Mint SIM may not be right for everyone, but new low price makes it worth a try

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Why it matters to you

If you’re looking for the best deals in wireless, you can now try Mint SIM risk-free for a week, and see how it works for you.

There’s never been a better time to be a wireless customer. In addition to fierce competition pushing down the cost of unlimited data in the United States, there are now a multitude of alternative prepaid carriers offering service for hundreds less than the likes of Verizon, AT&T, T-Mobile, and Sprint.

It’s not just about cheaper rates, either — new business models are taking over. Ting and Google’s Project Fi, for example, allow you to pay only for the data you use. Meanwhile, another up-and-comer in the space, Mint SIM, has taken a totally unique approach.

Mint, which launched as a subsidiary of Ultra Mobile in August of last year and operates on T-Mobile’s coverage map, allows customers to buy multiple months of service at one time. In doing this, it’s able to provide rates far less than the competition, so long as you’re willing to pay up front. On Tuesday, the company unveiled a new pricing structure and a partnership with retailer Best Buy to offer its service as an option alongside unlocked devices.

Plans are packaged in three-, six-, or 12-month options. Under the deal for new customers, prices start at $15 per month for unlimited talk, text, and 2GB of data, totaling $45 over three months. The midlevel 5GB plan is $20 per month, and the largest one offers 10GB for $25 per month. With the three month offers recently being slashed, there’s currently no incentive to go for the six- or 12-month options, which bear the same or higher monthly costs.

Many customers of these kinds of prepaid carriers — also termed mobile virtual network operators, or MVNOs — like to try different networks, or perhaps have multiple phones and SIM cards and need to switch between competing services. The multimonth commitment to Mint might be initially prohibitive to testing the service, but fortunately the company has just introduced a seven-day money-back guarantee, giving prospective new customers a reasonable amount of time to try, with the opportunity to cancel if it doesn’t work for them.

Mint’s partnership with Best Buy provides another way to get started with the carrier. Beginning Tuesday, all the company’s plans will be available on Best Buy’s site, and shoppers purchasing an unlocked phone will have the opportunity to bundle it with Mint service from the get-go and receive $20 off their first payment.

Even though it won’t necessarily be the perfect solution for all customers, there’s certainly value in the wholesale pricing experiment. According to Aron North, Mint’s senior vice president of marketing and creative, the company is able to guarantee the low monthly rate simply by asking customers to handle just a bit of the prep work.

“When you go to retail, and you’ve got staff there and brick and mortar, what you’re paying for is them to do the SIM insertion for you, and very little beyond that,” North told Digital Trends. “When you think about the infrastructure needed to give people that level of comfort, and when you build a business like ours from the ground up, removing all of that overhead, that’s how we’re able to offer such an amazing price.”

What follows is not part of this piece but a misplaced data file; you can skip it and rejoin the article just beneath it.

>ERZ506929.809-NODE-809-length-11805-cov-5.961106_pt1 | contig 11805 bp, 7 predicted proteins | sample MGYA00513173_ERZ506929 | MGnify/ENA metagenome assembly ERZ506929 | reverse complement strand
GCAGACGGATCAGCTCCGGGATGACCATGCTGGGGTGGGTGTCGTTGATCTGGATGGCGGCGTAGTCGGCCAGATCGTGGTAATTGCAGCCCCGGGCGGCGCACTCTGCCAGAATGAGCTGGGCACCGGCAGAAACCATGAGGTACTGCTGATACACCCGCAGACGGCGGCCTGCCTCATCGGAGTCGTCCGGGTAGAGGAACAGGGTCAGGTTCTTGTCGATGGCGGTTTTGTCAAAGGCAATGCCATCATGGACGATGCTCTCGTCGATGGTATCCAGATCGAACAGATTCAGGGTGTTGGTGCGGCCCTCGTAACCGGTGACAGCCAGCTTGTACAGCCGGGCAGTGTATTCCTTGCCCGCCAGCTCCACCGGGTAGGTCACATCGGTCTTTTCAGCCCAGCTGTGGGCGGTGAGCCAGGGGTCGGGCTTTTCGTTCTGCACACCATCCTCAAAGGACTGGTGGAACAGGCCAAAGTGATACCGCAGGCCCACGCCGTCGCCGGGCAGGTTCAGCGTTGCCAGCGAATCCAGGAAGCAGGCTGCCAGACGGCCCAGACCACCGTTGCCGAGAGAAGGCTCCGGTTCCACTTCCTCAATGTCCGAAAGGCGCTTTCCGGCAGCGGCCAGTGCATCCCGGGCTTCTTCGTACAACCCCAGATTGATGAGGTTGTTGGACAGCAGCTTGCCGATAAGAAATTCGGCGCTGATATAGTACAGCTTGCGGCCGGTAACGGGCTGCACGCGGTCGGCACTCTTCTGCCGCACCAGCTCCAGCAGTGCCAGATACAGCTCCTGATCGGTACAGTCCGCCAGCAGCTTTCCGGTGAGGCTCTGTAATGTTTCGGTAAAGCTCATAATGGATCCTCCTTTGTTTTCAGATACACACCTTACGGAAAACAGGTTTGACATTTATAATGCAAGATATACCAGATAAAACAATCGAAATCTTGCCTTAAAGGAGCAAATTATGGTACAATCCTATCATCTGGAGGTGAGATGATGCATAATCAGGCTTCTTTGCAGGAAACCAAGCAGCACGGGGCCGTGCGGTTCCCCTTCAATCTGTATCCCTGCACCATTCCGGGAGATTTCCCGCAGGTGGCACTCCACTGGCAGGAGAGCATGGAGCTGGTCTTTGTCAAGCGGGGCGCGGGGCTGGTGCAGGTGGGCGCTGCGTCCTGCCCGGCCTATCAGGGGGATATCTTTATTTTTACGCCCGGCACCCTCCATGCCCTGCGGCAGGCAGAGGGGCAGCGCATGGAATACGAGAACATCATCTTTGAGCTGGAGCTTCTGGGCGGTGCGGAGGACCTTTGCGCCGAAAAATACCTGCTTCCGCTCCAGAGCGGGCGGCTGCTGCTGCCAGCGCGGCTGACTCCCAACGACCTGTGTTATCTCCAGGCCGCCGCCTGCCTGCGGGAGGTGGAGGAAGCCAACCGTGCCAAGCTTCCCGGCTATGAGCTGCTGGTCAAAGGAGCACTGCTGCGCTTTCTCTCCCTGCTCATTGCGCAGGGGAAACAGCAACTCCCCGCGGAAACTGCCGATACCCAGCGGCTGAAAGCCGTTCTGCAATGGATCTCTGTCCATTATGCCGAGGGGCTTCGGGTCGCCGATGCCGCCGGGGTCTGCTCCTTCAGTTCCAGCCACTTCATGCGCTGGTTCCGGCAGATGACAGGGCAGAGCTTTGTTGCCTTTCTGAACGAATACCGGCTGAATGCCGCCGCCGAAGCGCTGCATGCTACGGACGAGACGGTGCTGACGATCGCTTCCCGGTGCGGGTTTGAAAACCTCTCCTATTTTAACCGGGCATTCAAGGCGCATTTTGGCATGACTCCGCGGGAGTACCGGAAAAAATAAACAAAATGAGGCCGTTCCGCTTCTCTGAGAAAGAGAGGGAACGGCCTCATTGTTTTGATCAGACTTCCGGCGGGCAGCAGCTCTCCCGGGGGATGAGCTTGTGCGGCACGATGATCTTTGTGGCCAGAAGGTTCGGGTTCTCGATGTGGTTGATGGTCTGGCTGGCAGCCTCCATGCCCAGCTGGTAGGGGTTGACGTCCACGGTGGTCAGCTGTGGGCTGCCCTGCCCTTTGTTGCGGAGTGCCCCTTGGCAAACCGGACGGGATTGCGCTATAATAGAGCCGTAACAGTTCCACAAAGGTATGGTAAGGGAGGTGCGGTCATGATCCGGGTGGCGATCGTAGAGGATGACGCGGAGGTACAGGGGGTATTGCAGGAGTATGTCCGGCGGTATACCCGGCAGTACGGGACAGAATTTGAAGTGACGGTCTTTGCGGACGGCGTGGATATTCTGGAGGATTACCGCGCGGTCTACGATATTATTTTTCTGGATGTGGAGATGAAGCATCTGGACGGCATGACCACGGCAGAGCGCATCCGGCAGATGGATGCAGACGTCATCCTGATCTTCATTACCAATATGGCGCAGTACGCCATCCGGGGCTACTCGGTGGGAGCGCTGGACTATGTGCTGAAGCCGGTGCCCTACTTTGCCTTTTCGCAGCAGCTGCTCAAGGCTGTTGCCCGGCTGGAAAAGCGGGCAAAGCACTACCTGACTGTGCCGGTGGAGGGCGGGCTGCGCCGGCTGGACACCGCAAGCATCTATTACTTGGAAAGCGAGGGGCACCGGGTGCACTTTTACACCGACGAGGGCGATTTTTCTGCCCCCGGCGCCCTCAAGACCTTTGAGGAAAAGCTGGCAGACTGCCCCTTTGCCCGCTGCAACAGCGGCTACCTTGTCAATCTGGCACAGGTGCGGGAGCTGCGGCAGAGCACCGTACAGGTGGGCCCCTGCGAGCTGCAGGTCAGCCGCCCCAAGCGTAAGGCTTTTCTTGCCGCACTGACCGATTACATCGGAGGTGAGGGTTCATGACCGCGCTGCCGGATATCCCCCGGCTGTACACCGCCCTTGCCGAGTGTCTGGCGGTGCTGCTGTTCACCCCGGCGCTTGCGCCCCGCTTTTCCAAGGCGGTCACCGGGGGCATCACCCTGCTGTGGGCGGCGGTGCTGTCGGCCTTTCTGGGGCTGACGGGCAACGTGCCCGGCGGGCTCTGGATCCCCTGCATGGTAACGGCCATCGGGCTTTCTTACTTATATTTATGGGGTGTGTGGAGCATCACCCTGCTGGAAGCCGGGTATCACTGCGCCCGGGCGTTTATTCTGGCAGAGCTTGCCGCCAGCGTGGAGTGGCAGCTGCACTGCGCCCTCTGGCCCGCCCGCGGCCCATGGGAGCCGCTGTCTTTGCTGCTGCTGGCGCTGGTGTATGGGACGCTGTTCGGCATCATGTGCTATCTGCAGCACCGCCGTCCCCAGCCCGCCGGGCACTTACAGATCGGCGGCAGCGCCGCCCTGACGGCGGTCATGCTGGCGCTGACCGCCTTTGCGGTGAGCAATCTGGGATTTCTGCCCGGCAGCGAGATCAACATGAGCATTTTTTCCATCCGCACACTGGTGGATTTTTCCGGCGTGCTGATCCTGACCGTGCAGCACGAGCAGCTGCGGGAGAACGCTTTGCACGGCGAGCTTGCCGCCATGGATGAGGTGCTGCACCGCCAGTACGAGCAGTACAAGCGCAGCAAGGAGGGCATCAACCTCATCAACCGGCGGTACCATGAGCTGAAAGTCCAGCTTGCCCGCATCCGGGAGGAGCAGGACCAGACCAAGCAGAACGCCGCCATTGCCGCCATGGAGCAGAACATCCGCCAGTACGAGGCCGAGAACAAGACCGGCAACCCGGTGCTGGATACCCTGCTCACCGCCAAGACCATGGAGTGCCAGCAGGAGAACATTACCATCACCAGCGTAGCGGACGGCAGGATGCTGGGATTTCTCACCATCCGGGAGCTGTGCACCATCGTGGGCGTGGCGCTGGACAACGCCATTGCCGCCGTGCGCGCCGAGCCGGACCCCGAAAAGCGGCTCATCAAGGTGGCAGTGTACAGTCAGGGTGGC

Indeed, the process isn’t complicated. Mint’s service arrives via a package so small, it can only be described as a pack of gum. It contains the SIM and a tiny booklet that provides all the information you need to get started. We navigated to the activation website, set up the account, popped the card into our to our iPhone 7, and were up and running immediately.

Service was solid, though the T-Mobile network is bound to offer different coverage depending on where you live. Additionally, LTE speeds were occasionally fast, but inconsistent. Limited data speeds are often the caveat for most MVNOs, and unfortunately the same was true of Mint in our testing.

While some Mint customers have reported the maximum throughput of T-Mobile’s infrastructure — which averages nearly 17Mbps, according to current data from OpenSignal — we managed between 5 and 10Mbps over the course of a weekend, and even dipped slightly below that in a few cases.

It’s likely the slow data was the result of congestion, and it wouldn’t be surprising if Mint’s traffic was getting deprioritized behind T-Mobile’s postpaid users. Still, it’s comforting to know the company will allow you to achieve those really fast speeds if the network allows it. Customers of Cricket Wireless, AT&T’s fully-owned prepaid subsidiary, are restricted to a maximum of 8Mbps via LTE, no matter the conditions.

Surely the concept of a prepaid multimonth commitment will seem foreign to some, and Mint’s coverage and speed won’t be a winning combination for all users. The savings are significant, though, and the company’s new pricing structure and weeklong trial period make it well worthy of consideration if you’re hunting for the best deals in wireless.